“They shall be as white as snow.”

10 02 2010

I have long wished for a “reset” button. Something simple that I could press to start my life, or perhaps only this current period of depression, over. Something that would allow me to fall asleep one way–as my current self–and wake up in the morning either as someone different, or as the same person but with more resolve to pull myself together. Or, if not quite pull myself together, at least let go of yesterday’s failures and just start afresh. Say all you want about it “not being my fault,” lay all the blame in the world squarely on the head of a biologically-determined disease over which I have no control, but I still walk around with leaden guilt wrapped firmly around my ankles, dragged down by yesterday’s inability to get out of bed, or by last night’s episode of binge eating.

Instead of a “reset” button, I seem to have a “relapse” button, wherein I feel like I am doing better (whee! life has meaning! I am being productive! I am taking good care of myself!) and then, I wake up one morning a few days later, and, once again, I am not. I feel like I can’t get my bearings, despite trying my hardest. (Except for the days when I give up before I even get started.) It is frustrating, to say the least.

I have been hoping that this current snowstorm might function as such a “reset” button, much in the way that I sometimes hope that a weekend, a new month, a Jewish holiday, or an extended vacation will somehow function as a “reset” button, to make okay all that is not. But there is just something about snow, isn’t there? The way that it covers everything, and makes thing appear to be what they are not. The way that it envelopes the world, softening its hard edges. The way that it creates a sort of blank slate, a new world to mold and shape according to our wishes, and then a reborn world when it finally melts. There is something pure about it, and purifying.

It’s not just me. See Isaiah 1:18:

יח לְכוּ-נָא וְנִוָּכְחָה, יֹאמַר יְהוָה; אִם-יִהְיוּ חֲטָאֵיכֶם כַּשָּׁנִים כַּשֶּׁלֶג יַלְבִּינוּ, אִם-יַאְדִּימוּ כַתּוֹלָע כַּצֶּמֶר יִהְיוּ. 18 Come now, and let us reason together, saith the LORD; though your sins be as scarlet, they shall be as white as snow; though they be red like crimson, they shall be as wool.

I try not to think about my depression as a sin, because that somehow implies that I have free will to exercise over it, whereas I am fairly sure that “free will” and “depression” overlap very little.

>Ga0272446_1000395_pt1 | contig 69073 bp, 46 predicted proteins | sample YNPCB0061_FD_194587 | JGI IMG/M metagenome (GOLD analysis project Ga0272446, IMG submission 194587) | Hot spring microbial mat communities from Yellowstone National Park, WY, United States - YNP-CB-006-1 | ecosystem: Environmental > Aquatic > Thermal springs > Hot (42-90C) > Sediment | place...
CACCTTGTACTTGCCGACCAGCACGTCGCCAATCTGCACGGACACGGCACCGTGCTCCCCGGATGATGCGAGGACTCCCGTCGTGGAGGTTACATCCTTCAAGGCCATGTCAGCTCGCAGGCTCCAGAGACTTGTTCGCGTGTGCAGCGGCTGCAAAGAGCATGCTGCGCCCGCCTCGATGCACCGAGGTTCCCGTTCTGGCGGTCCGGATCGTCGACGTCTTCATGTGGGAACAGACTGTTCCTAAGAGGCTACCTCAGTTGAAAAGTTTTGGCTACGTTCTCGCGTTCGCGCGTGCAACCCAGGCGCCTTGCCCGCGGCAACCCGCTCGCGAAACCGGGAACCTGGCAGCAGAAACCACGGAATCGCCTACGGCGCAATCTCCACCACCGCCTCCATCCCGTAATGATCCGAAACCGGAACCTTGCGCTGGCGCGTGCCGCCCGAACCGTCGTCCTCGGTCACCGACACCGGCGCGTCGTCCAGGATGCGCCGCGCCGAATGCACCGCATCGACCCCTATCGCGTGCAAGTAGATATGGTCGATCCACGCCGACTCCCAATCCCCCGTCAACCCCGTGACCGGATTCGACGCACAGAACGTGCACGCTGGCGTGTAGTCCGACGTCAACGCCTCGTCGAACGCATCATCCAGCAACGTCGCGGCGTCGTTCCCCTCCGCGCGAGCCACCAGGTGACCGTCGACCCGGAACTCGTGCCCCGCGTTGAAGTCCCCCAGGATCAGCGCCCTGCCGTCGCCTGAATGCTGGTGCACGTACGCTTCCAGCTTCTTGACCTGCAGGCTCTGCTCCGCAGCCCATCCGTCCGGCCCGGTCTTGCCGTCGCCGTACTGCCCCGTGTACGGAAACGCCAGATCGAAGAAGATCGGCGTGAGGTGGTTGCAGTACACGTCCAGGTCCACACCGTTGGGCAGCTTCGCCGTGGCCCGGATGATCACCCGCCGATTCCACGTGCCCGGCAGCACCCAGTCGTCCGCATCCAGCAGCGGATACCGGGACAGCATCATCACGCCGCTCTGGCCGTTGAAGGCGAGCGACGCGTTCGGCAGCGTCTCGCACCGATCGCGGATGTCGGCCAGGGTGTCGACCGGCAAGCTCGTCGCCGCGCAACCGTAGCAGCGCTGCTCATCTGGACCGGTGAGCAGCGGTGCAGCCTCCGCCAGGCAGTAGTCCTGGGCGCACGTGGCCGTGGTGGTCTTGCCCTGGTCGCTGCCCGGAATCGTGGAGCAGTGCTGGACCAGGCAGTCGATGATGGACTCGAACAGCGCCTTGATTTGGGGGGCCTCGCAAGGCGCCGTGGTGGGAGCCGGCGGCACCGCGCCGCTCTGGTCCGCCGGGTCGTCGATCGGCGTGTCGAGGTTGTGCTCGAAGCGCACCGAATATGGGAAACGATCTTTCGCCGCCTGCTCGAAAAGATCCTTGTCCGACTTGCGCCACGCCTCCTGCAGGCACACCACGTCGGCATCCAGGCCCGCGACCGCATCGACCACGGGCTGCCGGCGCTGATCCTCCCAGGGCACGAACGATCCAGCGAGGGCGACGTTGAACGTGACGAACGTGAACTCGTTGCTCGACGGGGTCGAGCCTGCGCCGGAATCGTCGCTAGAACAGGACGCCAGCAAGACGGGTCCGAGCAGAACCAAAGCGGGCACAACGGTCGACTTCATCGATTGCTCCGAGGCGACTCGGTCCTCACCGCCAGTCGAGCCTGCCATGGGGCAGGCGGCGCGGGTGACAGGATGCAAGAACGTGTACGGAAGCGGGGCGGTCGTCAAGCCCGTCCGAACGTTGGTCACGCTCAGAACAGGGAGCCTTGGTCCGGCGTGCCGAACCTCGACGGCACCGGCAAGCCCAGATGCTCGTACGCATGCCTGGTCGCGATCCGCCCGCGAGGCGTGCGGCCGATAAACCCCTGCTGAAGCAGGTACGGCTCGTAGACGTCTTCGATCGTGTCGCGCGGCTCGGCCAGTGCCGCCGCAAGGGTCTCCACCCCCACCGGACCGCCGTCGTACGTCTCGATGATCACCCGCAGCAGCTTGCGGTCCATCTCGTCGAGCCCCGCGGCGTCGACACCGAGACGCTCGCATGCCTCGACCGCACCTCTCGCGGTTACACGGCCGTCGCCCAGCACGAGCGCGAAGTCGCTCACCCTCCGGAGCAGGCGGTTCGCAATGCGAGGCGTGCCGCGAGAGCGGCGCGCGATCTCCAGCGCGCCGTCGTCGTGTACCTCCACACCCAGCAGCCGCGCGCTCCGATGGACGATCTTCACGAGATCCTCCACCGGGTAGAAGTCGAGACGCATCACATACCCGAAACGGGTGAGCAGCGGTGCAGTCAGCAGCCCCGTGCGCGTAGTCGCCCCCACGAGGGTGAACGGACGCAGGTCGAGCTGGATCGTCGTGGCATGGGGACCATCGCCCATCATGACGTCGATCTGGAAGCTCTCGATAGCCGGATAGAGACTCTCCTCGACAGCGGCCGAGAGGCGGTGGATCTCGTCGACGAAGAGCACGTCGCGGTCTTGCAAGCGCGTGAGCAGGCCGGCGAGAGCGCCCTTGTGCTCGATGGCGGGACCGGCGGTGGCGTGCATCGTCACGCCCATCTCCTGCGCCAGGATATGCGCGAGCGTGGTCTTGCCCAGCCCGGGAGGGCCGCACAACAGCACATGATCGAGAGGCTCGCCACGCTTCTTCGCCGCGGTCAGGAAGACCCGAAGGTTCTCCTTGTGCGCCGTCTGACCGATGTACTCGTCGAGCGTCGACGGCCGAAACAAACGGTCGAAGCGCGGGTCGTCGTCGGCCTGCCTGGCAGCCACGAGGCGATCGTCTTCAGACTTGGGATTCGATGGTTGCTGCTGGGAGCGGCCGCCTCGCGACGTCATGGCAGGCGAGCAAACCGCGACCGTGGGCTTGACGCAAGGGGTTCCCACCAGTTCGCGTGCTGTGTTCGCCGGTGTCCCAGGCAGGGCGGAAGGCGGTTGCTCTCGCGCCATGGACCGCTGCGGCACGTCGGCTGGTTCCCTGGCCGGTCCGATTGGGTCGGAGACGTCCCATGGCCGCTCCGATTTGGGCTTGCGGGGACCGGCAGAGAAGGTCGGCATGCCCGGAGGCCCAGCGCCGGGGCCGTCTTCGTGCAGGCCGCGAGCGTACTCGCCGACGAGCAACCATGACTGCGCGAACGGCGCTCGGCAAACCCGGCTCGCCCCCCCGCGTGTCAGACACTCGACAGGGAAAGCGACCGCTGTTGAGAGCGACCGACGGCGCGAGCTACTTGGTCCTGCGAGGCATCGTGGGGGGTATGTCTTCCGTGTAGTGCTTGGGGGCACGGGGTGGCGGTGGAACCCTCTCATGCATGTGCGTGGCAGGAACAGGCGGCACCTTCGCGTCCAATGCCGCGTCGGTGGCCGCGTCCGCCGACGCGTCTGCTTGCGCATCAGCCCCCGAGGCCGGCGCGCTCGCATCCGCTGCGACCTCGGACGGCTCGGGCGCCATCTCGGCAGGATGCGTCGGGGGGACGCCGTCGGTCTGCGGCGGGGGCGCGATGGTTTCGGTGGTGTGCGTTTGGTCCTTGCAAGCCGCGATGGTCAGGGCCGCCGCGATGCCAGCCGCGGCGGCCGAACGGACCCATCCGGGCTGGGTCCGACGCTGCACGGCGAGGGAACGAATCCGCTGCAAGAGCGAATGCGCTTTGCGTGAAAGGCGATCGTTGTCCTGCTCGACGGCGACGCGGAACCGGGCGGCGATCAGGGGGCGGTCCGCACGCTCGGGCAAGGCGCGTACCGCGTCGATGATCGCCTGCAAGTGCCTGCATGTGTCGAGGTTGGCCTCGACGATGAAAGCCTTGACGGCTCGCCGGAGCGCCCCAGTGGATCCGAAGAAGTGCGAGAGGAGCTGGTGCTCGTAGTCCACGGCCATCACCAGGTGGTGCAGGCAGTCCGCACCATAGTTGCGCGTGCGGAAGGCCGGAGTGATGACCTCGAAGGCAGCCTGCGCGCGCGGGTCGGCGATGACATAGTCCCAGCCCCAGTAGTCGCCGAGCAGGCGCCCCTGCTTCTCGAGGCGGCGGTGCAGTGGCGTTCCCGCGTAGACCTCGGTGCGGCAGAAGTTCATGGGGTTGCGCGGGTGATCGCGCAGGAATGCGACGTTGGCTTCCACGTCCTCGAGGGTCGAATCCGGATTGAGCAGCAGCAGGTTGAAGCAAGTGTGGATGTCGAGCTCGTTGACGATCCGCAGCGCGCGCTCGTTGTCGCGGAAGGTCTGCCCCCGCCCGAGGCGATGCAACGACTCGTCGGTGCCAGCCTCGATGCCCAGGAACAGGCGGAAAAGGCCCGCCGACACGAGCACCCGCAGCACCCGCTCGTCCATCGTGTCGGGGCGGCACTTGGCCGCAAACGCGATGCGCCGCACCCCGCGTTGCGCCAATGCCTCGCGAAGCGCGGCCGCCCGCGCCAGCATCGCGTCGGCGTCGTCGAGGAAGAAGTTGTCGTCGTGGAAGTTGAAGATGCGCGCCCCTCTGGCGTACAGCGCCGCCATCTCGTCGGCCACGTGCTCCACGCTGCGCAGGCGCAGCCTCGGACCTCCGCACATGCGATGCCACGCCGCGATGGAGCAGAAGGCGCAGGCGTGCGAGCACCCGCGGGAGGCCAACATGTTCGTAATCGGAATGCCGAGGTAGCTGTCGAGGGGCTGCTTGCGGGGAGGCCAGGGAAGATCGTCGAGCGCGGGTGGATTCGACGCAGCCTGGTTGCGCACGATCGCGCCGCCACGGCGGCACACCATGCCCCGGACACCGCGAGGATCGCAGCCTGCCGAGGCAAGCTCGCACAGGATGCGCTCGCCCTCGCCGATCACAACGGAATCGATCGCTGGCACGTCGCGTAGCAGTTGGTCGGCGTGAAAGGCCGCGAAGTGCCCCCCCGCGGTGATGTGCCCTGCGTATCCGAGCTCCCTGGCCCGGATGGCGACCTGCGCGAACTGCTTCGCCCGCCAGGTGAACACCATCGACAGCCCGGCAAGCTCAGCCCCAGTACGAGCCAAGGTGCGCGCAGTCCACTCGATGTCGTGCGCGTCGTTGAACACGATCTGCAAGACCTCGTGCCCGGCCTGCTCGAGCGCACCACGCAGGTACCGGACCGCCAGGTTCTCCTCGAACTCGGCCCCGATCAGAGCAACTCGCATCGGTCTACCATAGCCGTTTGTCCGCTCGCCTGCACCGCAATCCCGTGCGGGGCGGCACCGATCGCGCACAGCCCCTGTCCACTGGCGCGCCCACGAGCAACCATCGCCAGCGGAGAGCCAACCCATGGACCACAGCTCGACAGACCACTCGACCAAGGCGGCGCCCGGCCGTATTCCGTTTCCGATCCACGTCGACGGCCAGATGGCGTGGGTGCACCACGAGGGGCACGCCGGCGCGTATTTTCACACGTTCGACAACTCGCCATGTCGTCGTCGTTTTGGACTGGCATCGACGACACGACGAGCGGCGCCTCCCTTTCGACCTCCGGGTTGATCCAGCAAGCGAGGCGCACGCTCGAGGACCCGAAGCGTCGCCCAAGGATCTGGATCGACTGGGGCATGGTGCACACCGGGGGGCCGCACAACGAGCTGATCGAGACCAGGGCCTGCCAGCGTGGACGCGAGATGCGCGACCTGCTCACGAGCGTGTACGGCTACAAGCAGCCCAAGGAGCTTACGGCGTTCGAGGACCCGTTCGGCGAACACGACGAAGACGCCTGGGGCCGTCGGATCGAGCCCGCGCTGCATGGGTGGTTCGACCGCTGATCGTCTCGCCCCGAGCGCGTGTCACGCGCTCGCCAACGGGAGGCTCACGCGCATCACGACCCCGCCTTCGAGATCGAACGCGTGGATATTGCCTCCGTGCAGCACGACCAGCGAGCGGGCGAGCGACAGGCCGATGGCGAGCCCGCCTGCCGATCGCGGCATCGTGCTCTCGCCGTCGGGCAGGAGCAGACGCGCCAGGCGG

Nonetheless, depression and sin share enough that a metaphor that works for one may very well work for the other. Like a sin, depression is something about myself that I do not like, and it causes me to act in ways that I regret, and it is difficult to shake off. Like sin, depression sometimes feels like a crimson stain that resists all of the oxygen-enriched stain removers I apply to it, as well as the outright toxic bleach with which I scrub at it. Like a red stain, it bleeds through into so many areas of my life.

What would my “sin” of depression being “as white as snow” feel like? What would my life look like after the “reset” button of a winter storm had been pressed?

It would be fresh and clean.

It would be cold and invigorating.

It would obscure the dirt in the street below.

It would soften some of the differences between us, the way our winter coats cover us and make us all just people.

It would be alert.

It would be full of beauty.

It would contain the variation and individuality of the ever-unique snowflake.

It would help us overlook people’s imperfections in light of the sheer miraculousness of their existence.

It would create a sense of wonder in the world, and promote laughter and frolic.

It would make the ordinary seem extraordinary.





[In unrelated news, Borei Hoshech now has a Facebook “page” as well as a Facebook “profile.” If you would like to become a “fan” of the “page,” click here! I will let people know about new posts through the page, and will also be less discriminatory against my actual, real-life friends in allowing people to become my fans.]

P.S. That last photo is a standard-issue New York City Parks Department trash can.